To manage technology for the betterment of humankind, it requires doing one of the most difficult tasks with which humans are ever faced: “Thinking the Unthinkable.”
Although technology is often, but not always, created with the explicit intention of improving our lives, it frequently ends up doing the exact opposite.
“Thinking the Unthinkable” demands doing everything we can to thwart the unintended consequences of technology, not merely consider them.
It also demands that we not only consider how all technologies are fundamentally abused and misused, but that we do everything that we can to prevent it from happening.
In a word, “Thinking the Unthinkable” is key to the wisdom that is required to manage technology for the benefit of humankind.
The book Techlash by Ian Mitroff and Rune Storesund explains why companies need to become socially responsible by considering the potential negative outcomes of technology. It explains how proactive crisis management can help prevent a crisis by the early detection and correction of deviations from expected conditions.
InfoQ interviewed Ian Mitroff and Rune Storesund about the problems tech is facing and the factors which lead to a backlash against tech companies, the threats posed by technology and why tech companies should become socially responsible, the theory of the unthinkable, the fatal flaws of AI, tech courts, proactive crisis management, ethics, and how tech leaders can take social responsibility.
InfoQ: Why did you write this book?
Ian Mitroff: We wrote the book because we are fundamentally concerned about the accumulating negative impacts of technology on our lives and the glaring inability of technologists to foresee and address them.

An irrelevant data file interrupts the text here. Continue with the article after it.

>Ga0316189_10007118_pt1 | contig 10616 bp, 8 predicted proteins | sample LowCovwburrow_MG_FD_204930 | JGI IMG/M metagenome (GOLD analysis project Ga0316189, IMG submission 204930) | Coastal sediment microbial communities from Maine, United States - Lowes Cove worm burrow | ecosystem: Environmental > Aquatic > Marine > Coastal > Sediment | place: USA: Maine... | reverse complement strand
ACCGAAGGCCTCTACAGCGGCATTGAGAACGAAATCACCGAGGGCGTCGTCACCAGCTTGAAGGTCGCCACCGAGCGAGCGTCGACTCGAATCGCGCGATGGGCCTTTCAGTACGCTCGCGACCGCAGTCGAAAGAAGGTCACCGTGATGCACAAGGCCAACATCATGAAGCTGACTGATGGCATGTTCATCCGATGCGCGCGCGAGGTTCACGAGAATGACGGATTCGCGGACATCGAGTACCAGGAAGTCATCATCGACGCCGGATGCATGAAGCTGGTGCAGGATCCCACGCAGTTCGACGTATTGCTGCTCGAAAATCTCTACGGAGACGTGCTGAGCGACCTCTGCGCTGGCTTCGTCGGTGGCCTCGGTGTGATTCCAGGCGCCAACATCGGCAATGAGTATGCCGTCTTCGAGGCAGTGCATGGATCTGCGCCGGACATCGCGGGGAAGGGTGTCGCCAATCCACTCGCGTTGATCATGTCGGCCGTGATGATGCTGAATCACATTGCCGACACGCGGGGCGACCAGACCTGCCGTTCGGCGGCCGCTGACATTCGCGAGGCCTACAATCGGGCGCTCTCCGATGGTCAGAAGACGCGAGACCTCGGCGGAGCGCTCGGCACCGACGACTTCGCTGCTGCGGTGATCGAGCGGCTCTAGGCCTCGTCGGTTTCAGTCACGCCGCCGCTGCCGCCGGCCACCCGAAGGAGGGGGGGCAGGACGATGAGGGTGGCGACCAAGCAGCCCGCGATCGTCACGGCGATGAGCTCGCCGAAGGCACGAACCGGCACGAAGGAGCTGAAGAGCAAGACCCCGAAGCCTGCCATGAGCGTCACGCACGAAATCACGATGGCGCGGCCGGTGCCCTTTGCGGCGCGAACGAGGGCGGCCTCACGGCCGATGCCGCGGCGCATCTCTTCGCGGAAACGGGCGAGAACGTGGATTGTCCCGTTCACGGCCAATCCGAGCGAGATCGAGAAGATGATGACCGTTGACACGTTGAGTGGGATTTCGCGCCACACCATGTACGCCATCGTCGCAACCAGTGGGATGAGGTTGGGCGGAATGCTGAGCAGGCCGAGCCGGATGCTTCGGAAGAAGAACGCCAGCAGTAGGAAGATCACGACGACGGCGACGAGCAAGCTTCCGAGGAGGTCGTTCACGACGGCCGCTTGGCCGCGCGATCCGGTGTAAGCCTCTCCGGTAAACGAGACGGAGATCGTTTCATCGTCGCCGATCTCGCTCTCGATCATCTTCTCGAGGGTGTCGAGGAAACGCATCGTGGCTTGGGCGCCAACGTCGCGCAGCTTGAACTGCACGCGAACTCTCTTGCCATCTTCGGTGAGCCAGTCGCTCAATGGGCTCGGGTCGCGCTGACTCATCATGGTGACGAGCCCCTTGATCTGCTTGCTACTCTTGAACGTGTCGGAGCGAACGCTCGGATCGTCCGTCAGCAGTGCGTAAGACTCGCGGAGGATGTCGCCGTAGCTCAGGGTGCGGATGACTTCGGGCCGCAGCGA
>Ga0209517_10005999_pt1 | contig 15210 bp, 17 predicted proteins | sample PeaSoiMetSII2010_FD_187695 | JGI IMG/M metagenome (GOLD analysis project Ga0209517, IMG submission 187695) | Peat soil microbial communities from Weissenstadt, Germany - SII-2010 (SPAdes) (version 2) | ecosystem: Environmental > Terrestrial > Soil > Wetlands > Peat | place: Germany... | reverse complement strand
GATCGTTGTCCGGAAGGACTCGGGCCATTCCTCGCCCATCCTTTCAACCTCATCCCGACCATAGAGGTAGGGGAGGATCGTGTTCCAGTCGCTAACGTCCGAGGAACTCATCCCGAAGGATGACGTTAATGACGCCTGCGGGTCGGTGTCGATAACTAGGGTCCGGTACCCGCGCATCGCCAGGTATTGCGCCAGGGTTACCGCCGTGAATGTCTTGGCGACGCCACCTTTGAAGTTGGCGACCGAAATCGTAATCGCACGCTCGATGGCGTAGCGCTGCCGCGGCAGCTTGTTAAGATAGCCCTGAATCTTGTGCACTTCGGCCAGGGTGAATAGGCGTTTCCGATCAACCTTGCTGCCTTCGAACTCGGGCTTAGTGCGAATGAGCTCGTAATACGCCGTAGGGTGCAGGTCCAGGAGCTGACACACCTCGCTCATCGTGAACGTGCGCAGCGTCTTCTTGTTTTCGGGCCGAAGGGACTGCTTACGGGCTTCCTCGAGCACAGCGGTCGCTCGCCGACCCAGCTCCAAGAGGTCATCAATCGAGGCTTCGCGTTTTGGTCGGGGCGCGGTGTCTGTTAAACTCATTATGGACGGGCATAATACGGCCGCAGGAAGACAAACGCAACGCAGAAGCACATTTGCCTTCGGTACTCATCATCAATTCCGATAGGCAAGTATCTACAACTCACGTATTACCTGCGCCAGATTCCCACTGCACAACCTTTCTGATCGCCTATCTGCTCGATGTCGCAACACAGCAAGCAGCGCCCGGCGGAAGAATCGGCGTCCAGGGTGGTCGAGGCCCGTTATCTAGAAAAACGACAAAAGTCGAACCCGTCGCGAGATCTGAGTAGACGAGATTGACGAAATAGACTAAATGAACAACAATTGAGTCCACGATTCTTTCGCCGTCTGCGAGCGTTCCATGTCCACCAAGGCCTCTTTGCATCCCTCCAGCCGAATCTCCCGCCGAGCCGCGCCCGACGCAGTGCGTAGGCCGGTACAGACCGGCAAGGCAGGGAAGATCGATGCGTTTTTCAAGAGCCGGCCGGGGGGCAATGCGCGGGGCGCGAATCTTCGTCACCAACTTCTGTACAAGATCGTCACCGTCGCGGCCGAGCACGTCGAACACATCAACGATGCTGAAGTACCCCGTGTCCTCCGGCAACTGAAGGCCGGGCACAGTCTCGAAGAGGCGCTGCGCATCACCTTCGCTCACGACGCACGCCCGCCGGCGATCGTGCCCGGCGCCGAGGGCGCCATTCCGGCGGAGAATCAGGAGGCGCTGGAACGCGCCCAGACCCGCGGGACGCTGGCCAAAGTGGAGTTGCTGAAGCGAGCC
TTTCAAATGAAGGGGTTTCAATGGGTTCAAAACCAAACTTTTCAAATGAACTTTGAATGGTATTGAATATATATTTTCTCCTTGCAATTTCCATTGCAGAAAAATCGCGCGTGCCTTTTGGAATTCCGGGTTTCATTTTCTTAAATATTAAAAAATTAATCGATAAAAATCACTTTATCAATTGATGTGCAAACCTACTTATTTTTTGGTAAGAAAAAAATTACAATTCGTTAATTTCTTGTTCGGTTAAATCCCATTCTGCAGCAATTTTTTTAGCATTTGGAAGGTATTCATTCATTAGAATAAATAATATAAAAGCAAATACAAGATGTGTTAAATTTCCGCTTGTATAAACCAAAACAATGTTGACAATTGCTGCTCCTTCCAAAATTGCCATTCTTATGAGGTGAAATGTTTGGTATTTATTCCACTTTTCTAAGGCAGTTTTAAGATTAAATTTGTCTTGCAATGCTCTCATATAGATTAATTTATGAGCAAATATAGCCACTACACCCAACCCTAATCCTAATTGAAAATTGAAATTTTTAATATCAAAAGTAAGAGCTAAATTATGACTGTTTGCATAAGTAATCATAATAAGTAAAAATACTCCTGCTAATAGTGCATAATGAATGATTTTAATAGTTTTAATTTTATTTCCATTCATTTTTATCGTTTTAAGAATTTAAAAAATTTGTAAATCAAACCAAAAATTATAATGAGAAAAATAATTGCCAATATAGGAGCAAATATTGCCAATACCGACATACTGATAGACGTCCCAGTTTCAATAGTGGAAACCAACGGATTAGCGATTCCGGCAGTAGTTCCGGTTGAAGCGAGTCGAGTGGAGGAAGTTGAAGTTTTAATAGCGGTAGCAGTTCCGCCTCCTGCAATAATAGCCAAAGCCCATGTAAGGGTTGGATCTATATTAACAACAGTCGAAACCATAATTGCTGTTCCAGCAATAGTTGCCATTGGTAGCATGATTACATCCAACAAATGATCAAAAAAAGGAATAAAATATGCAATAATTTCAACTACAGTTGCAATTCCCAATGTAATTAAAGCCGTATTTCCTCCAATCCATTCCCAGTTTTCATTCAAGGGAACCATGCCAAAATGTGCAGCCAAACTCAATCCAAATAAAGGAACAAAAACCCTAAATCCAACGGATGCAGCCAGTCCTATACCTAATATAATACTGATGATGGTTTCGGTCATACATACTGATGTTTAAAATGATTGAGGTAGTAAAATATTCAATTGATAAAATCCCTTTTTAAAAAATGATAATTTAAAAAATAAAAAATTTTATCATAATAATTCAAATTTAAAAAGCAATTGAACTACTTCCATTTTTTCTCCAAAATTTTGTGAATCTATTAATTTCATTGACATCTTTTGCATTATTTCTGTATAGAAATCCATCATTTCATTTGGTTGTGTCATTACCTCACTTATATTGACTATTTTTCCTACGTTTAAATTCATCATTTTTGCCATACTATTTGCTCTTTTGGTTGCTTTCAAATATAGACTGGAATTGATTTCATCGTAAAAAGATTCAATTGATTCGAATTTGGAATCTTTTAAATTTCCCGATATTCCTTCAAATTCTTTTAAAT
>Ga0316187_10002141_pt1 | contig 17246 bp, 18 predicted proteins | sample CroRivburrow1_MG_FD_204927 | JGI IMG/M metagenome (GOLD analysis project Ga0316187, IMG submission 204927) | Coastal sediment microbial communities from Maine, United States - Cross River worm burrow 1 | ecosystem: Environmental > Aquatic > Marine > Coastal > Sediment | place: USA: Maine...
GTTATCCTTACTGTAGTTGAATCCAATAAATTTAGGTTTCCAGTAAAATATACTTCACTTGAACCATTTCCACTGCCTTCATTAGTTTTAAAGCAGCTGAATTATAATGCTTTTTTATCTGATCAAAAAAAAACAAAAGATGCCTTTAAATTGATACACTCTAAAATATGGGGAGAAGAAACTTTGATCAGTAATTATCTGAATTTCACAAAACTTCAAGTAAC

Rune Storesund: This book was motivated to empower the public to be proactive in their thinking regarding new emerging technologies.
Technology developers are uniquely positioned (because only they have a “vision” of what the outcome of the technology will be) to consider both the positive as well as the potential negative outcomes of their technologies. Currently, the preponderance of the focus is on the “good” outcomes of technology (driven in many cases to secure capital funding), with a total omission of potential “negative” outcomes, deferring this to later stages AFTER the technology has been implemented (“We just need to get it launched and generate revenue”).
InfoQ: For whom is this book intended?
Mitroff: All of us who are impacted by technology, i.e., everyone, effectively.
Storesund: The book is intended for the general public, but is also targeted towards individuals who develop new technologies and the organizations that provide funding for such ventures. One of our working hypotheses is that these tech developers may not know that there are proactive steps they can take to help configure the technology to better manage and minimize the portfolio of negative impacts stemming from their work.
InfoQ: What are the major problems that tech is facing?